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Testimony of
Karen Kerns Dresser
Ohio Capital Corporation for Housing
Before the
Commission on Affordable Housing
And Health Facilities Needs for Seniors in the 21st Century
September 24, 2001
Columbus, Ohio

My name is Karen Kerns Dresser and I am Director of Policy and Program Services with the Ohio Capital Corporation for Housing.

Ohio Capital Corporation (OCCH) is a statewide non-profit organization whose mission is to cause the production, rehabilitation and preservation of affordable housing in Ohio. Founded in 1989, OCCH has worked with public, private and non-profit developers to create more than 7500 units of affordable housing in 150 developments across the state using the low-income housing tax credit program. These projects represent an investment of more than $380 million in equity capital through Ohio Equity Fund partnerships. Ohio Capital also provides training, technical assistance and consulting on a range of affordable housing issues, and has committed over $1 million of its retained earnings to residents development programs in our investment properties.

As you well know, the country's elderly population is expected to double in the next 30 years. Even today, 30 percent of elderly householders pay more than 30 percent of their income for shelter. Indeed, low-income seniors with few assets - nearly 1.7 million households - pay more than half of their income for shelter. So this hearing is certainly timely.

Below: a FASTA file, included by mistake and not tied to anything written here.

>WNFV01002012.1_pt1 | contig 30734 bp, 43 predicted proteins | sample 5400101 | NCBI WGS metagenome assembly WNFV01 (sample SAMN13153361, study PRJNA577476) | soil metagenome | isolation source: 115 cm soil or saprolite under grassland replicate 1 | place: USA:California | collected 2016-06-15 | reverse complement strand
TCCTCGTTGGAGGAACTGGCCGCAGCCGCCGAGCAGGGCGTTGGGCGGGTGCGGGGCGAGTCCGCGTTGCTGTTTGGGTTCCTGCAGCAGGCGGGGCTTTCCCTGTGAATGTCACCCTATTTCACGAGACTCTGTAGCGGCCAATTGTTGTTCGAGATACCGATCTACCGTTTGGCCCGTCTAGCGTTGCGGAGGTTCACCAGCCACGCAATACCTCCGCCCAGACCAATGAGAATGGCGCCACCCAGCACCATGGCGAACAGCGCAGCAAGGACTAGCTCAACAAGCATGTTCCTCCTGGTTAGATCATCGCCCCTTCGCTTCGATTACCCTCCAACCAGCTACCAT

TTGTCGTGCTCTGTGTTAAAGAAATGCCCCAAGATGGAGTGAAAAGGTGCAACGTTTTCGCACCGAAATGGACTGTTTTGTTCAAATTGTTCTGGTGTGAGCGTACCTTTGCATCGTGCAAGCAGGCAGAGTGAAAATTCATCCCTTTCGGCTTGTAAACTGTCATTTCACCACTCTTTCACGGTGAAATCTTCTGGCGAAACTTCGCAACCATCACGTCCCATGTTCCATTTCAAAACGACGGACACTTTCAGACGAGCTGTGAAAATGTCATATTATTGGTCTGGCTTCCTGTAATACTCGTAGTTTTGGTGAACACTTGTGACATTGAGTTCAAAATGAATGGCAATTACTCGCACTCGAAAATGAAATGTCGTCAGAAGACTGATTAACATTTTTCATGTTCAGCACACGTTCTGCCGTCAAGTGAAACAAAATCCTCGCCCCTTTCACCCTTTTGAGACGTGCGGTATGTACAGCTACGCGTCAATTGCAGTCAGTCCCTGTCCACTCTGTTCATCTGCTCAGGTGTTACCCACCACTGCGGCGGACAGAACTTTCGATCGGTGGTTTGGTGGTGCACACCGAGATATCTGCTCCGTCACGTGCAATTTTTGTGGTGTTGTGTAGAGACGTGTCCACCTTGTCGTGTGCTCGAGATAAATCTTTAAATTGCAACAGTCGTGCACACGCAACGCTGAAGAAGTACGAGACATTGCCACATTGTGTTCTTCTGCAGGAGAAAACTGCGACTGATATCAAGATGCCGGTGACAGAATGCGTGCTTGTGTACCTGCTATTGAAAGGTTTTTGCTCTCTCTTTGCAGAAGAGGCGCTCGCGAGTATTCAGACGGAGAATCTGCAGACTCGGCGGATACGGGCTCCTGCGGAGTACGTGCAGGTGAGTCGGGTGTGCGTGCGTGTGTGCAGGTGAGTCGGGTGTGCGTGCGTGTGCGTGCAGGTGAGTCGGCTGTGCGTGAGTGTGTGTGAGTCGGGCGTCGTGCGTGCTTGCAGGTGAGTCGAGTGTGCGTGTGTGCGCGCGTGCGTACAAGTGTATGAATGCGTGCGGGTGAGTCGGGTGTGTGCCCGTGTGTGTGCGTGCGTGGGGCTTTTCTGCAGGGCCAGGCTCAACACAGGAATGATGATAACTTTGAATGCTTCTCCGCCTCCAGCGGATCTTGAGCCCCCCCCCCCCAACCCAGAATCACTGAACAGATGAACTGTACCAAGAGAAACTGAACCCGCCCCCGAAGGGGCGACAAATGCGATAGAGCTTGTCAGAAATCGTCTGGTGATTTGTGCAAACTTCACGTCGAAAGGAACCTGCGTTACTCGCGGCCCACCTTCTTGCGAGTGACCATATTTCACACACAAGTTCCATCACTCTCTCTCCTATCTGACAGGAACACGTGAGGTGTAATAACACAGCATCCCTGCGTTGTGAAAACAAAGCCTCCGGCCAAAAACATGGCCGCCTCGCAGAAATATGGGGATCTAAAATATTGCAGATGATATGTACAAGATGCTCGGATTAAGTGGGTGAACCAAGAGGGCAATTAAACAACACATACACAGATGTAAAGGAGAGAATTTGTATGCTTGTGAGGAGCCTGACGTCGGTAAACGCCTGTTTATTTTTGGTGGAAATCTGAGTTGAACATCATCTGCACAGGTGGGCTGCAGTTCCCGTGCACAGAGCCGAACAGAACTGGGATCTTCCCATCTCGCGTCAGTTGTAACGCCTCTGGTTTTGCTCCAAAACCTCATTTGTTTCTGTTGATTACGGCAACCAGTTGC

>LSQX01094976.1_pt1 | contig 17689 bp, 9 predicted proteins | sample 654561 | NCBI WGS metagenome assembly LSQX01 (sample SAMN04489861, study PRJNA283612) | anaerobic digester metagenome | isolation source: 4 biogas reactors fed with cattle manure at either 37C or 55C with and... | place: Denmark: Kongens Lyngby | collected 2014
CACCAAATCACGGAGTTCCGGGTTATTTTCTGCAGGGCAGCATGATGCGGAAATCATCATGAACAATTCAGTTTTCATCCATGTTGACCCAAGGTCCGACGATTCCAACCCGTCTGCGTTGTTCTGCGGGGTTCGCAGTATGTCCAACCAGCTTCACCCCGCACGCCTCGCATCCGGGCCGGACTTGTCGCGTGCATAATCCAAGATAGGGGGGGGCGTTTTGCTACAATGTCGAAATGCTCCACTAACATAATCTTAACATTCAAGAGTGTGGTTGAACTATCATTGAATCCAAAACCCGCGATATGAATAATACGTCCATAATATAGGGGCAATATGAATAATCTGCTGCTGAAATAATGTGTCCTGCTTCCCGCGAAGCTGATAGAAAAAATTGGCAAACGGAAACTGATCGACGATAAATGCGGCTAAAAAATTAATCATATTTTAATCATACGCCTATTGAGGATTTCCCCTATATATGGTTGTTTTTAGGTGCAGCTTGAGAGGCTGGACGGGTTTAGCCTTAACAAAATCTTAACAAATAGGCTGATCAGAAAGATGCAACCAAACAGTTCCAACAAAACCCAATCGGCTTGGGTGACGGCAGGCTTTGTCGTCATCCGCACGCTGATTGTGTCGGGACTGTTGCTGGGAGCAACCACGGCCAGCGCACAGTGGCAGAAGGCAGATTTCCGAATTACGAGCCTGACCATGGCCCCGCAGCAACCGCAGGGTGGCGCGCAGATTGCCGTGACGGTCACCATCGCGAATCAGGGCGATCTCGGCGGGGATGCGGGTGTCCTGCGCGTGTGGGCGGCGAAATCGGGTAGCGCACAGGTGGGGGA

Today, I intend to focus my remarks on the use of low-income housing tax credits in the development and preservation of affordable rental housing for seniors. As part of this discussion, I have some suggestions regarding improvements in the tax credit program, The HOME program and the Community Development Block Grant program.

As a background for my recommendations, I would like to show you how a typical tax credit project is structured in Ohio.

It is important to understand that tax credits equity and a commercial bank loan alone will not provide the financing needed to achieve the affordable rents that we and our non-profits partners are committed to achieve. Complicated layered financing (a subsidy sandwich if you will) is necessary to provide affordable rents for residents earning between 30% and 50% of median income. Generally a successfully tax credit project involves private investment equity, public funds, and funds, and some type of non-profit or philanthropic contributions.

At the back of your packet, you will find three project profiles describing developments that Ohio Capital has helped finance.

The first, Renaissance Apartments in Toledo, consists of 54 units in the historic Renaissance building in downtown Toledo. As you will note, the financing is complicated. It includes equity from Ohio Capital and National City Bank, CDBG funds from the City of Toledo and HDAP (or HOME funds) from the State of Ohio. This layered financing permits the project to offer average rents of $470 a month.

The second, Ridgeview Manor in the small town of Johnstown Ohio, is new construction with 21 affordable units. Again, the financing is complex - including equity from Ohio Capital, a low-interest loan through the Federal Home Loan Bank's Affordable Housing Program, and HOME grant from the State of Ohio. Average rents in this development are $450 a month.

The third development, St Leonard's Center is 100 percent new construction in Centerville, Ohio - a suburb of Dayton. Again, a very complex financing - several equity agencies, a commercial bank loan, a loan from the loan affordable housing fund, a contribution from the Franciscan at St. Leonard, additional loans from the Franciscan at St. Leonard's, and additional loans and grants from Montgomery County and the Ohio Housing Trust Fund. Average rents are $310 a month.